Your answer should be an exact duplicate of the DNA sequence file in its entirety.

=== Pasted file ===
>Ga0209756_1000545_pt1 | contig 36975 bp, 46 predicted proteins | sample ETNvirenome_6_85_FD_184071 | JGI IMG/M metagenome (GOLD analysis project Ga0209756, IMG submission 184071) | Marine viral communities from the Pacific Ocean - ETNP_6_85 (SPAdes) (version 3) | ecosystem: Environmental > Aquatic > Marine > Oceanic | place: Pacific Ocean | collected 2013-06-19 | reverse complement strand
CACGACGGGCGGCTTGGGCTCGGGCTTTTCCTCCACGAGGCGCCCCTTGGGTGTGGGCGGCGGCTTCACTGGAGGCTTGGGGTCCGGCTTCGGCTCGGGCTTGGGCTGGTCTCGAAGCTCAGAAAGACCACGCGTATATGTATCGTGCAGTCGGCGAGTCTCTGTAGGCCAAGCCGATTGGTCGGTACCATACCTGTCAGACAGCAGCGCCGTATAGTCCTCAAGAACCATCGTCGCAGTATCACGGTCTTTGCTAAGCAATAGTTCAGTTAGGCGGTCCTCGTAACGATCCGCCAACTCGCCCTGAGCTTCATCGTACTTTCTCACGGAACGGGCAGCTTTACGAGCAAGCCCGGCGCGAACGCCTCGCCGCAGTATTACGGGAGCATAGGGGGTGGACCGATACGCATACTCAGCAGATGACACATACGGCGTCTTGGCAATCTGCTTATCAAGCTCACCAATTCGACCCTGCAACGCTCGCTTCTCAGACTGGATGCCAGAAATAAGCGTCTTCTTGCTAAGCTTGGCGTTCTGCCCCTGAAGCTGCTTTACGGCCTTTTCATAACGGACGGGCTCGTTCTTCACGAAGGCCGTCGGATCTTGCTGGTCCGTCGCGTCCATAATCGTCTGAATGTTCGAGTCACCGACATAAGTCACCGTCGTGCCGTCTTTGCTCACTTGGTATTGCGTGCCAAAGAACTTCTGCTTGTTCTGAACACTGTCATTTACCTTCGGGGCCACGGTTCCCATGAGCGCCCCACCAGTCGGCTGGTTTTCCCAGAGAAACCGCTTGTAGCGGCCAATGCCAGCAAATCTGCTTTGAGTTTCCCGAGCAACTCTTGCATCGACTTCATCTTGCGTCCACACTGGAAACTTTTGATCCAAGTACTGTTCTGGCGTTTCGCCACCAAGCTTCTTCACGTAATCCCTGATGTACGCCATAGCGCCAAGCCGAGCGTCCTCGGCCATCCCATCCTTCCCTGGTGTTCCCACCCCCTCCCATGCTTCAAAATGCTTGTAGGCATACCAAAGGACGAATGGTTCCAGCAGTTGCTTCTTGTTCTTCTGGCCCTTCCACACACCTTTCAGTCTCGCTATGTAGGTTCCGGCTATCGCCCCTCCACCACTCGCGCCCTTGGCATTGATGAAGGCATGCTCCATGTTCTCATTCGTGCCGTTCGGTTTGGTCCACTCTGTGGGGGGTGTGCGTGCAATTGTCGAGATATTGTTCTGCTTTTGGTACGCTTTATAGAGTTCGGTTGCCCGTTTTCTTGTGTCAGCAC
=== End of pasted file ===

>Ga0209756_1000545_pt1 | contig 36975 bp, 46 predicted proteins | sample ETNvirenome_6_85_FD_184071 | JGI IMG/M metagenome (GOLD analysis project Ga0209756, IMG submission 184071) | Marine viral communities from the Pacific Ocean - ETNP_6_85 (SPAdes) (version 3) | ecosystem: Environmental > Aquatic > Marine > Oceanic | place: Pacific Ocean | collected 2013-06-19 | reverse complement strand
CACGACGGGCGGCTTGGGCTCGGGCTTTTCCTCCACGAGGCGCCCCTTGGGTGTGGGCGGCGGCTTCACTGGAGGCTTGGGGTCCGGCTTCGGCTCGGGCTTGGGCTGGTCTCGAAGCTCAGAAAGACCACGCGTATATGTATCGTGCAGTCGGCGAGTCTCTGTAGGCCAAGCCGATTGGTCGGTACCATACCTGTCAGACAGCAGCGCCGTATAGTCCTCAAGAACCATCGTCGCAGTATCACGGTCTTTGCTAAGCAATAGTTCAGTTAGGCGGTCCTCGTAACGATCCGCCAACTCGCCCTGAGCTTCATCGTACTTTCTCACGGAACGGGCAGCTTTACGAGCAAGCCCGGCGCGAACGCCTCGCCGCAGTATTACGGGAGCATAGGGGGTGGACCGATACGCATACTCAGCAGATGACACATACGGCGTCTTGGCAATCTGCTTATCAAGCTCACCAATTCGACCCTGCAACGCTCGCTTCTCAGACTGGATGCCAGAAATAAGCGTCTTCTTGCTAAGCTTGGCGTTCTGCCCCTGAAGCTGCTTTACGGCCTTTTCATAACGGACGGGCTCGTTCTTCACGAAGGCCGTCGGATCTTGCTGGTCCGTCGCGTCCATAATCGTCTGAATGTTCGAGTCACCGACATAAGTCACCGTCGTGCCGTCTTTGCTCACTTGGTATTGCGTGCCAAAGAACTTCTGCTTGTTCTGAACACTGTCATTTACCTTCGGGGCCACGGTTCCCATGAGCGCCCCACCAGTCGGCTGGTTTTCCCAGAGAAACCGCTTGTAGCGGCCAATGCCAGCAAATCTGCTTTGAGTTTCCCGAGCAACTCTTGCATCGACTTCATCTTGCGTCCACACTGGAAACTTTTGATCCAAGTACTGTTCTGGCGTTTCGCCACCAAGCTTCTTCACGTAATCCCTGATGTACGCCATAGCGCCAAGCCGAGCGTCCTCGGCCATCCCATCCTTCCCTGGTGTTCCCACCCCCTCCCATGCTTCAAAATGCTTGTAGGCATACCAAAGGACGAATGGTTCCAGCAGTTGCTTCTTGTTCTTCTGGCCCTTCCACACACCTTTCAGTCTCGCTATGTAGGTTCCGGCTATCGCCCCTCCACCACTCGCGCCCTTGGCATTGATGAAGGCATGCTCCATGTTCTCATTCGTGCCGTTCGGTTTGGTCCACTCTGTGGGGGGTGTGCGTGCAATTGTCGAGATATTGTTCTGCTTTTGGTACGCTTTATAGAGTTCGGTTGCCCGTTTTCTTGTGTCAGCAC